Moon Musicby Faye Kellerman
Just outside the city's neon Strip, in the bleak wastelands of Nevada's desert, the Las Vegas Metro Police discover the mauled corpse of a young and beautiful showgirl. Even in a city known for its excesses - from Arab sheiks to casino billionaires - this crime is particularly shocking because of the animalistic destruction of the body. Called to the crime scene is… See more details below
Just outside the city's neon Strip, in the bleak wastelands of Nevada's desert, the Las Vegas Metro Police discover the mauled corpse of a young and beautiful showgirl. Even in a city known for its excesses - from Arab sheiks to casino billionaires - this crime is particularly shocking because of the animalistic destruction of the body. Called to the crime scene is Detective Sergeant Romulus Poe - a thirty-five-year-old Vegas native and a seasoned, fifteen-year veteran. A loner with a love of justice, Poe immerses himself in the horrific case. Poe is particularly struck by dread similarities to a slaying by an anonymous monster dubbed the Bogeyman. Immediately, Poe forms an investigatory team consisting of the handsome detective Stephen Jensen, his colleague but no friend; Detective Patricia Deluca, a homicide newcomer; and forensic pathologist Rukmani Kalil, who is also Poe's part-time girlfriend. From Native American mysticism and medieval folk legends to untold twentieth-century secrets, Poe must explore Vegas's sordid past and dark underbelly to solve a series of gruesome murders - and save a beautiful woman he once loved - before all of them are caught in a deadly dance of moon music.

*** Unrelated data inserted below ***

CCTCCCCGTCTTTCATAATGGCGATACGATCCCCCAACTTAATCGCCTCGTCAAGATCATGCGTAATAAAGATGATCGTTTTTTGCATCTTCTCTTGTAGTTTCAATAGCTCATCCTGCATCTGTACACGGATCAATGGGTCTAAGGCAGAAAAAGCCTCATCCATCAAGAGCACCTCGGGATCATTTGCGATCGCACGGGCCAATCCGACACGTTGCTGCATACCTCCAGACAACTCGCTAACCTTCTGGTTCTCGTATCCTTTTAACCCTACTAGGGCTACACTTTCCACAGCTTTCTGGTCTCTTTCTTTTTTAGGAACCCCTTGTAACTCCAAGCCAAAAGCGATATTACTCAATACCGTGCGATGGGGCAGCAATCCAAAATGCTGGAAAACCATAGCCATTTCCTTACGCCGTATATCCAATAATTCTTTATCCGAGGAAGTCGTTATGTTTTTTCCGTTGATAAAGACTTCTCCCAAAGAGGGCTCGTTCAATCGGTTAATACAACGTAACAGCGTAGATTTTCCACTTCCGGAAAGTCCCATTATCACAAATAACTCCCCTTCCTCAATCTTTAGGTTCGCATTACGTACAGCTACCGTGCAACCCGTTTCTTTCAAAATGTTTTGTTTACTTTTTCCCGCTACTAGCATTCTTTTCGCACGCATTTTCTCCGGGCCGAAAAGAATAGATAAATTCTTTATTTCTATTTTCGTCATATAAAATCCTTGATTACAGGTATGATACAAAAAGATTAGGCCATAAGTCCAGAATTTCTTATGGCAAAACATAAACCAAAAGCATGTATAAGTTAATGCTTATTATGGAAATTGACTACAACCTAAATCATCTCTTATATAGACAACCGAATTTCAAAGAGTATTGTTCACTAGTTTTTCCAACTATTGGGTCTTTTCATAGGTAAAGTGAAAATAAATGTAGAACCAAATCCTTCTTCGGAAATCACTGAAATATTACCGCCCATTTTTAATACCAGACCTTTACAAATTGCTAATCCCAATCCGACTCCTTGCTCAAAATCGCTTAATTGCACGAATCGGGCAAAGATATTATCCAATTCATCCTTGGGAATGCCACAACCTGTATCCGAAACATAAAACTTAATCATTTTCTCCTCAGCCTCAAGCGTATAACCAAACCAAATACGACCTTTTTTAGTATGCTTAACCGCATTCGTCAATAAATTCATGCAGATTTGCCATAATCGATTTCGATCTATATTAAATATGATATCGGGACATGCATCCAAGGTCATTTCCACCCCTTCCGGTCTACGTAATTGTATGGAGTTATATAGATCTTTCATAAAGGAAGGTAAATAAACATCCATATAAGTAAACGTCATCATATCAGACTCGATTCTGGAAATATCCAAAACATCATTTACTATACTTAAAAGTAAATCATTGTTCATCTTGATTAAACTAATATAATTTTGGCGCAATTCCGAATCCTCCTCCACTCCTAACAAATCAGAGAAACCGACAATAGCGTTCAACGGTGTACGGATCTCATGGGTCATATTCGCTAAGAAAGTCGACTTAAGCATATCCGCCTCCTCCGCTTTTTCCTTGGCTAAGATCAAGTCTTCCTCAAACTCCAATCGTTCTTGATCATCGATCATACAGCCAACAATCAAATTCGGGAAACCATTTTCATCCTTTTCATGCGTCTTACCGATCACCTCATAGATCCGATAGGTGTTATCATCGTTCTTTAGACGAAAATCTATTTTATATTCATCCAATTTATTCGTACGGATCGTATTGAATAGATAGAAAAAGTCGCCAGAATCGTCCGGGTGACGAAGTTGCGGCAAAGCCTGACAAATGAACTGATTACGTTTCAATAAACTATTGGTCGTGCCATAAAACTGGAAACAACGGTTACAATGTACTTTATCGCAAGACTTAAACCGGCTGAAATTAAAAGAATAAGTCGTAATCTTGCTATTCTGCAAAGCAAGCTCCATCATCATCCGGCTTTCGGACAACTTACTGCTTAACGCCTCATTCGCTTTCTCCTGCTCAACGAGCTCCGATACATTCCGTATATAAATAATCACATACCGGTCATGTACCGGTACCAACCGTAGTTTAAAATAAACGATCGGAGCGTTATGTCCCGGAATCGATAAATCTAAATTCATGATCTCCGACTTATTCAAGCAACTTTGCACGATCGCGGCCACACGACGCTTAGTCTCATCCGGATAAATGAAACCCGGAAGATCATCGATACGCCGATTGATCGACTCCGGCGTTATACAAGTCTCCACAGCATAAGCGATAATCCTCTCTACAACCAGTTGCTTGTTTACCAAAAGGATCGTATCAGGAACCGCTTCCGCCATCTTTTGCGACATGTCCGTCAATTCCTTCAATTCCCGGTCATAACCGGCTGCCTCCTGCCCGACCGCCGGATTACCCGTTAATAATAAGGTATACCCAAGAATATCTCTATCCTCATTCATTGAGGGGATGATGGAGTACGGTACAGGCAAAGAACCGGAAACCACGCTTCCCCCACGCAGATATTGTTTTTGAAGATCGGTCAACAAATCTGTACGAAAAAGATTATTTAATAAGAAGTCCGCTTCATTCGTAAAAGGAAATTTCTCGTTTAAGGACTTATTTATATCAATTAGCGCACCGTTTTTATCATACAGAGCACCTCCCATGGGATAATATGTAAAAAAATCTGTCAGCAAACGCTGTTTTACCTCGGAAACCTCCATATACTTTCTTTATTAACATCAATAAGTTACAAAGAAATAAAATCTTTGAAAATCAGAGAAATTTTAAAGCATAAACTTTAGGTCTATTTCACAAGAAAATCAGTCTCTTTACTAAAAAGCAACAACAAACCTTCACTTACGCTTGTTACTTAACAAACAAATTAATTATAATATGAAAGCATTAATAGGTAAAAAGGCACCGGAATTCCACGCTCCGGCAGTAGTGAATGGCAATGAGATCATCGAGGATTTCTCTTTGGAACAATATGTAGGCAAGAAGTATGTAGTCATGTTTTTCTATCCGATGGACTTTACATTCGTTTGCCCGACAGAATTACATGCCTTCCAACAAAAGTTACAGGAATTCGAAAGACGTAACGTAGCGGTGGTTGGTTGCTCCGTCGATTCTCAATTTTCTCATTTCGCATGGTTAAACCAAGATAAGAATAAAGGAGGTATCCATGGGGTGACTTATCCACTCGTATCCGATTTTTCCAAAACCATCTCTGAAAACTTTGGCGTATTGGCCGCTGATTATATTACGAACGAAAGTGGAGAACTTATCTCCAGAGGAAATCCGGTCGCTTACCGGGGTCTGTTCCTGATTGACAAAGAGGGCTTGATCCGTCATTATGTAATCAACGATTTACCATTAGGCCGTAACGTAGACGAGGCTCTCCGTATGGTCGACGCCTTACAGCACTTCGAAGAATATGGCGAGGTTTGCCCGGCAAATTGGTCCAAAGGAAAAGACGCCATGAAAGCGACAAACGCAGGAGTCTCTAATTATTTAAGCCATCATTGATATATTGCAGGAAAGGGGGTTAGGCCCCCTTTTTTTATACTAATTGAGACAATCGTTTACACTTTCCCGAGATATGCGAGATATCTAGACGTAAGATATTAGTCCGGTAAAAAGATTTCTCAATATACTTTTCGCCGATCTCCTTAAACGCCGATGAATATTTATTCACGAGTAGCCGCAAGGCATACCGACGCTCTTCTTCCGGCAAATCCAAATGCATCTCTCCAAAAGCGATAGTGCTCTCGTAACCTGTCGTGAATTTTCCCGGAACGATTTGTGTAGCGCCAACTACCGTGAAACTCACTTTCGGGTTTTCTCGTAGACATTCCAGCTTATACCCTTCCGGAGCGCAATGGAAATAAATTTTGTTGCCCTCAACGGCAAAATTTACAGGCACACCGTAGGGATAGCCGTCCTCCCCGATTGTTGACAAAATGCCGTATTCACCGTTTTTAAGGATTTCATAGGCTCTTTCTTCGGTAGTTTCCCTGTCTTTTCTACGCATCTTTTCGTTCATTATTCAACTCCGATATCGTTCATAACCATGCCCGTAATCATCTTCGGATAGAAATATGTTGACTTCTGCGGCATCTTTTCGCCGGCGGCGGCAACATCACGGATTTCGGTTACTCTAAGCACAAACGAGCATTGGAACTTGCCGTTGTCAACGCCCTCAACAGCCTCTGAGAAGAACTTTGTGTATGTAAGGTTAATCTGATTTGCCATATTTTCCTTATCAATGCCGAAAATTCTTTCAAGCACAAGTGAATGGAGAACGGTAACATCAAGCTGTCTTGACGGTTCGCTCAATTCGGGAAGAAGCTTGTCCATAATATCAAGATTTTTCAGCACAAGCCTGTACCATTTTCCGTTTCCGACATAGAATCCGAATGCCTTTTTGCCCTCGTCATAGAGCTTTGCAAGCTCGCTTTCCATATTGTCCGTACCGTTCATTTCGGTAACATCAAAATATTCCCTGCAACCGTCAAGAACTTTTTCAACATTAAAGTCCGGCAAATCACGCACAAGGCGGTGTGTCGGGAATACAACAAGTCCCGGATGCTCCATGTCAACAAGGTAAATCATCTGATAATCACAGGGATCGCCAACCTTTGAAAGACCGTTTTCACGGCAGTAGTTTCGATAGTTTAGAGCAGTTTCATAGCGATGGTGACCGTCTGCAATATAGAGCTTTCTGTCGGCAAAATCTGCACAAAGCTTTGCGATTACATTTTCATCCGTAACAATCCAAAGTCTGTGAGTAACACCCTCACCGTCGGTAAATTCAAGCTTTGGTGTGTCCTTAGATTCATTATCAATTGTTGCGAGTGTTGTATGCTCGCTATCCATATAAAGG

- HarperCollins Publishers
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- 4.19(w) x 6.87(h) x 1.38(d)